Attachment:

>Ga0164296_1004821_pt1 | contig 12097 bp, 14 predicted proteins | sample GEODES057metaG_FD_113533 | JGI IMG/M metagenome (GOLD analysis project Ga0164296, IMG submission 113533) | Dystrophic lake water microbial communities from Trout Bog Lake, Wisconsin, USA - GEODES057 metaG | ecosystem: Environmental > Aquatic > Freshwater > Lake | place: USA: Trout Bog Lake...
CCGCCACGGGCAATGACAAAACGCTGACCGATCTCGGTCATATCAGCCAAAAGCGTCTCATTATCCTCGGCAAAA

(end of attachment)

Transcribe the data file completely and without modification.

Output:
>Ga0164296_1004821_pt1 | contig 12097 bp, 14 predicted proteins | sample GEODES057metaG_FD_113533 | JGI IMG/M metagenome (GOLD analysis project Ga0164296, IMG submission 113533) | Dystrophic lake water microbial communities from Trout Bog Lake, Wisconsin, USA - GEODES057 metaG | ecosystem: Environmental > Aquatic > Freshwater > Lake | place: USA: Trout Bog Lake...
CCGCCACGGGCAATGACAAAACGCTGACCGATCTCGGTCATATCAGCCAAAAGCGTCTCATTATCCTCGGCAAAA